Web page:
Morning and afternoon appetite and gut hormone responses to meal and stress challenges in obese individuals with and without binge eating disorder

Abstract

Background:

Eating late in the day is common, and stress can induce eating. Little is understood about how time of day and stress interact to affect appetite and thereby body weight. These may be particularly important influences in binge eaters, who tend to binge in the evening, and in response to stress.

Method:

Obese participants with (n=16) and without (n=16) binge eating disorder (BED) participated in two identical test protocols beginning either in the morning or the afternoon (AM condition/PM condition), each following an 8 h fast. For each protocol, they first received a standardized liquid meal (0900/1600 hours), then a stress test (Socially Evaluated Cold Pressor Test, 1110/1810 hours), and then a multi-item ad libitum buffet meal (1140/1840 hours) while rating appetite and stress and having blood drawn for hormone measures.

Results:

Appetite at baseline was greater in the PM than in the AM condition (higher hunger, lower fullness). Following the liquid meal, area under the curve (AUC) values for hunger and ghrelin were greater and AUC values for peptide YY lower in the PM than in the AM condition. Only those with BED showed lower fullness AUC in the PM condition, as well as a pattern of higher initial PM and lower initial AM ghrelin. Following the stress test, cortisol and ghrelin increased in both the AM and PM conditions, but higher ghrelin AUC and lower cortisol AUC were observed in the PM condition. Again, only participants with BED showed lower fullness AUC in the PM condition. Buffet meal intake was similar across groups and conditions but those with BED reported greater loss of control and binge resemblance than those without.

Conclusions:

Afternoon/evening may be a high-risk period for overeating, particularly when paired with stress exposure, and for those with binge eating.

Access options

Rent or Buy article

Get time limited or full article access on ReadCube.

from$8.99

All prices are NET prices.

Figure 1
Figure 2
Figure 3
Figure 4

References

  1. 1

    Flegal KM, Carroll MD, Kit BK, Ogden CL . Prevalence of obesity and trends in the distribution of body mass index among US adults, 1999-2010. JAMA 2012; 307: 491–497.

    Article  Google Scholar 

  2. 2

    Wang JB, Patterson RE, Ang A, Emond JA, Shetty N, Arab L . Timing of energy intake during the day is associated with the risk of obesity in adults. J Hum Nutr Diet 2014; 27 (Suppl 2): 255–262.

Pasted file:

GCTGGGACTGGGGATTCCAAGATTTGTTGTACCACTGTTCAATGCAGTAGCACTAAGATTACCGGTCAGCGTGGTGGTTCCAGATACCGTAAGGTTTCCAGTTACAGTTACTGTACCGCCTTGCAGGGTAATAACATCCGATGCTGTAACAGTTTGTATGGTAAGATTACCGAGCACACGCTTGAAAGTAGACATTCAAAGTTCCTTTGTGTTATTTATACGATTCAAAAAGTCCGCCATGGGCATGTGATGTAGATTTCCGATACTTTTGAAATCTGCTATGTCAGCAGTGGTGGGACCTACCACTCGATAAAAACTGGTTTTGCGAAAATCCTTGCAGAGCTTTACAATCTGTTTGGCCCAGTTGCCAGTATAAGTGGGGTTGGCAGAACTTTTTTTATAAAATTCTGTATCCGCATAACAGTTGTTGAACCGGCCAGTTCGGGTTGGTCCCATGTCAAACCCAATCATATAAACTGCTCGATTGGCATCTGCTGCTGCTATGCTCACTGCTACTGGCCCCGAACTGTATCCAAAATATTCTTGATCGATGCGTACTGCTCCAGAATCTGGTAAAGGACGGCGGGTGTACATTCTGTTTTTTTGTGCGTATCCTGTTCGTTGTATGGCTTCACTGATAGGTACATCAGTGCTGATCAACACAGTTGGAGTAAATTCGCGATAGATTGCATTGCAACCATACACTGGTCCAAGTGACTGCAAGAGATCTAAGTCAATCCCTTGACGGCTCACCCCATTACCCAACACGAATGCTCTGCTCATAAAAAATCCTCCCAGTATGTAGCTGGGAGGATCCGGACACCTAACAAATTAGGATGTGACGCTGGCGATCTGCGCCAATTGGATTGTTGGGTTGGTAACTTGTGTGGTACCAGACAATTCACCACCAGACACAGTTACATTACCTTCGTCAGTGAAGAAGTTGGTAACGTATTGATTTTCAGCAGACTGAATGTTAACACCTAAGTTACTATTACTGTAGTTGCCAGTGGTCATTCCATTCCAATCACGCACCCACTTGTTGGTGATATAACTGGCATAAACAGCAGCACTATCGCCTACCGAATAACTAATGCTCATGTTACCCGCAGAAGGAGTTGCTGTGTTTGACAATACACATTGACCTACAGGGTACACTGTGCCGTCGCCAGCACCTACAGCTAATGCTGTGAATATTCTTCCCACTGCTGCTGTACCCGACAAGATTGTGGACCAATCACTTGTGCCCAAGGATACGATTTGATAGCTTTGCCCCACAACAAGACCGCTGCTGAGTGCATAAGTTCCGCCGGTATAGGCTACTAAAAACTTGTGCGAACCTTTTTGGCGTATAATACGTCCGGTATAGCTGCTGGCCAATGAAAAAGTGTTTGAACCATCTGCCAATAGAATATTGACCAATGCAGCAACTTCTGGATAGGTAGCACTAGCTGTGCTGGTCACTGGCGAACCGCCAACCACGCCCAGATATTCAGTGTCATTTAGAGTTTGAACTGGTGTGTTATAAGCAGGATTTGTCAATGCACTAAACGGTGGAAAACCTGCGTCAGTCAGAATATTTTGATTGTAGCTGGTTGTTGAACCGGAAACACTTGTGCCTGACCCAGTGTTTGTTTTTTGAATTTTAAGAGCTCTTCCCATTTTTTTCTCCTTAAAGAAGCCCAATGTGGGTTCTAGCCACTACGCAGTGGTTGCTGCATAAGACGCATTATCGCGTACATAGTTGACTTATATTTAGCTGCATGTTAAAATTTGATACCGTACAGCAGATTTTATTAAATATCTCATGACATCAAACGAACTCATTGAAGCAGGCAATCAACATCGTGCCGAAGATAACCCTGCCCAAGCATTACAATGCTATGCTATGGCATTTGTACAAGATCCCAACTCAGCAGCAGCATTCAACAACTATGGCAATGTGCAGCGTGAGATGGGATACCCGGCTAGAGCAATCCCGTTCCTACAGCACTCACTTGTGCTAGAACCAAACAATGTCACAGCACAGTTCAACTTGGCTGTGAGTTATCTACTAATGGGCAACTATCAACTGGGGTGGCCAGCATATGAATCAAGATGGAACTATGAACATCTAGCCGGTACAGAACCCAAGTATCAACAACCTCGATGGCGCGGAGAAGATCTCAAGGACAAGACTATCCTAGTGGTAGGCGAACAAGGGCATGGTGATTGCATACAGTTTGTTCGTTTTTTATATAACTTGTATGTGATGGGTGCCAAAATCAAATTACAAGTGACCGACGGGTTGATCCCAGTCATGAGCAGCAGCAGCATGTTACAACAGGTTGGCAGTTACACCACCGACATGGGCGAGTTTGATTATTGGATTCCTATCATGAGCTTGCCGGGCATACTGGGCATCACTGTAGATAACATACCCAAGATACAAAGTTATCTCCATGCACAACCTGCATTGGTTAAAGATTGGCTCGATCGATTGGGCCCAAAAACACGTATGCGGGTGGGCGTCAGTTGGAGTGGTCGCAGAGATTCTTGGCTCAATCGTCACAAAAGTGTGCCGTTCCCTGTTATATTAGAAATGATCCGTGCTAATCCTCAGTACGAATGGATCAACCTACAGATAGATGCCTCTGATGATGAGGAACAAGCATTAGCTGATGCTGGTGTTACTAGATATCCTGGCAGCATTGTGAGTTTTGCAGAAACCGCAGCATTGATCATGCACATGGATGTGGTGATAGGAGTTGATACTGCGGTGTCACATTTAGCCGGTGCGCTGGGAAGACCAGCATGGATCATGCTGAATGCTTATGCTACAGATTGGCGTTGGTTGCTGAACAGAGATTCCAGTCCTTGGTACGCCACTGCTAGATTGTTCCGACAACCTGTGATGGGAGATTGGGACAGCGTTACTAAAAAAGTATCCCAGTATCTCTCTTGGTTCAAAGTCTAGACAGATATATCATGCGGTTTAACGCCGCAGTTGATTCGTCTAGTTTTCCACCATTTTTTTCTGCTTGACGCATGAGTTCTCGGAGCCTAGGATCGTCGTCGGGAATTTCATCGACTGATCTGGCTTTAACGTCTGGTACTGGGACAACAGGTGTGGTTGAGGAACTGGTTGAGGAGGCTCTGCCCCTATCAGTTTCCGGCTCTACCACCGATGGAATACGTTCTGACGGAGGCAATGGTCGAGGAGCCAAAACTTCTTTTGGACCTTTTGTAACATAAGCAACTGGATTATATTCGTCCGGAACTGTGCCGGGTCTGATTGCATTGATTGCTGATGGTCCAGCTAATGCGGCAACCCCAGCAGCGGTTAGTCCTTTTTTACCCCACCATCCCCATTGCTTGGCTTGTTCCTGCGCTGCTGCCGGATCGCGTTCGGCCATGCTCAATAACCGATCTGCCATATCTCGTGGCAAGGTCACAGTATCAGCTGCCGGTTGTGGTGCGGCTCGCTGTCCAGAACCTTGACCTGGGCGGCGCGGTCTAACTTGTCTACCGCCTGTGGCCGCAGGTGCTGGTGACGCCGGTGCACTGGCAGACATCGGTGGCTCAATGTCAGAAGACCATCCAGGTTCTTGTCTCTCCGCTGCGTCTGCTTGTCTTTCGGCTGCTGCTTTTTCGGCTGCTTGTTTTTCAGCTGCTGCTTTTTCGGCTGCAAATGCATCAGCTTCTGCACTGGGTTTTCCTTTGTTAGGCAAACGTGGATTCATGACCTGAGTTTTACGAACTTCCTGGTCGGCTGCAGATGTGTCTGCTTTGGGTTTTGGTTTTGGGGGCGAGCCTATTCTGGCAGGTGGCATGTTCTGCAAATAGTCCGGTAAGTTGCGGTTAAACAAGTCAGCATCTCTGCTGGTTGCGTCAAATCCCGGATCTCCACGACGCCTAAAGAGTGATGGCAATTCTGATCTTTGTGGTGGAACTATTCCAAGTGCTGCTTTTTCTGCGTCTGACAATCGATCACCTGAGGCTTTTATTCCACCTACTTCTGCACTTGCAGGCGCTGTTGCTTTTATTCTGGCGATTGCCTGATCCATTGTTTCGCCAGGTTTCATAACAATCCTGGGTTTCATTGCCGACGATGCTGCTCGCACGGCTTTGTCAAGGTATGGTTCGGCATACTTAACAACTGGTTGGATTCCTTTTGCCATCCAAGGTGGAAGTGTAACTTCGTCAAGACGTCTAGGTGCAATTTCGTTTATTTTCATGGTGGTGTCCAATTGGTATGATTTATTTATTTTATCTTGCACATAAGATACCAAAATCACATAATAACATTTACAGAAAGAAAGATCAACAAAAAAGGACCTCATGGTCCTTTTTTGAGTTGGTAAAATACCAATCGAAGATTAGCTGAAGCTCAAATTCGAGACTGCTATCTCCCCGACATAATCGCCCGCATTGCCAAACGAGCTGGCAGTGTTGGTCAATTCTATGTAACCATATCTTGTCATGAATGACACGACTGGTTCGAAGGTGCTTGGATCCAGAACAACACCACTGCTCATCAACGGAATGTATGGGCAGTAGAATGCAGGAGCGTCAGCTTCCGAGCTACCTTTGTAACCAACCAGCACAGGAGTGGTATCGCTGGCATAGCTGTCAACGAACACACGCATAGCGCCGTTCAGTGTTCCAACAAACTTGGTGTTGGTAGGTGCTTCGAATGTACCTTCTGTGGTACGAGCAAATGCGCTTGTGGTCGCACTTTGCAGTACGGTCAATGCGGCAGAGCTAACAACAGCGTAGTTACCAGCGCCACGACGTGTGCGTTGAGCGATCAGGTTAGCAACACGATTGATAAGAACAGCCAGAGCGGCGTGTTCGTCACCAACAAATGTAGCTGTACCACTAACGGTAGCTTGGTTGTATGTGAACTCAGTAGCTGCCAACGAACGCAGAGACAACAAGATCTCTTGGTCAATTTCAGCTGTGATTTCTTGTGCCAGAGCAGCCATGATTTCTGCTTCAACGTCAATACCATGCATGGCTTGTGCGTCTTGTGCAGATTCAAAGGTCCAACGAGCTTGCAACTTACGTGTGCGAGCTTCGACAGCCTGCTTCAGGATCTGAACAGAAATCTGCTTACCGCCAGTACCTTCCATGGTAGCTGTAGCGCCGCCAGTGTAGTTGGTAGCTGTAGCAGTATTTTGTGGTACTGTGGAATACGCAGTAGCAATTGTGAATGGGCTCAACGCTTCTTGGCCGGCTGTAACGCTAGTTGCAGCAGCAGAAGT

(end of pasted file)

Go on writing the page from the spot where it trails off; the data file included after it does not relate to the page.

Article  Google Scholar 

  3. 3

    de Castro JM . The time of day of food intake influences overall intake in humans. J Nutr 2004; 134: 104–111.

    CAS  Article  Google Scholar 

  4. 4

    Arble DM, Bass J, Laposky AD, Vitaterna MH, Turek FW . Circadian timing of food intake contributes to weight gain. Obesity (Silver Spring) 2009; 17: 2100–2102.

    Article  Google Scholar 

  5. 5

    Schiavo-Cardozo D, Lima MM, Pareja JC, Geloneze B . Appetite-regulating hormones from the upper gut: disrupted control of xenin and ghrelin in night workers. Clin Endocrinol (Oxf) 2013; 79: 807–811.

    CAS  Article  Google Scholar 

  6. 6

    Morris CJ, Aeschbach D, Scheer FA . Circadian system, sleep and endocrinology. Mol Cell Endocrinol 2012; 349: 91–104.

    CAS  Article  Google Scholar 

  7. 7

    Turek FW . Circadian rhythms. Horm Res 1998; 49: 109–113.

    CAS  PubMed  Google Scholar 

  8. 8

    Arble DM CG, Vitaterna MH, Van Cauter E, Turek FW Circadian rhythms in neuroendocrine systems. In: Fink G, Pfaff D., Levine J. (ed.). Handbook of Neuroendocrinology, 11th edn. Academic Press/Elsevier: Amsterdam, The Netherlands; Boston, MA, USA, 2012. pp 271–297.

    Google Scholar 

  9. 9

    Boden G, Ruiz J, Urbain JL, Chen X . Evidence for a circadian rhythm of insulin secretion. Am J Physiol 1996; 271 (Pt 1): E246–E252.

    CAS  PubMed  Google Scholar 

  10. 10

    Van Cauter E, Shapiro ET, Tillil H, Polonsky KS . Circadian modulation of glucose and insulin responses to meals: relationship to cortisol rhythm. Am J Physiol 1992; 262 (Pt 1): E467–E475.

    CAS  PubMed  Google Scholar 

  11. 11

    Sinha MK, Ohannesian JP, Heiman ML, Kriauciunas A, Stephens TW, Magosin S et al. Nocturnal rise of leptin in lean, obese, and non-insulin-dependent diabetes mellitus subjects. J Clin Invest 1996; 97: 1344–1347.

    CAS  Article  Google Scholar 

  12. 12

    Birketvedt GS, Geliebter A, Kristiansen I, Firgenschau Y, Goll R, Florholmen JR . Diurnal secretion of ghrelin, growth hormone, insulin binding proteins, and prolactin in normal weight and overweight subjects with and without the night eating syndrome. Appetite 2012; 59: 688–692.

    CAS  Article  Google Scholar 

  13. 13

    Galindo Munoz JS, Jimenez Rodriguez D, Hernandez Morante JJ . Diurnal rhythms of plasma GLP-1 levels in normal and overweight/obese subjects: lack of effect of weight loss. J Physiol Biochem 2015; 71: 17–28.

    Article  Google Scholar 

  14. 14

    Hill BR, De Souza MJ, Williams NI . Characterization of the diurnal rhythm of peptide YY and its association with energy balance parameters in normal-weight premenopausal women. Am J Physiol Endocrinol Metab 2011; 301: E409–E415.

    CAS  Article  Google Scholar 

  15. 15

    Elliott RM, Morgan LM, Tredger JA, Deacon S, Wright J, Marks V . Glucagon-like peptide-1 (7-36) amide and glucose-dependent insulinotropic polypeptide secretion in response to nutrient ingestion in man: acute post-prandial and 24-h secretion patterns. J Endocrinol 1993; 138: 159–166.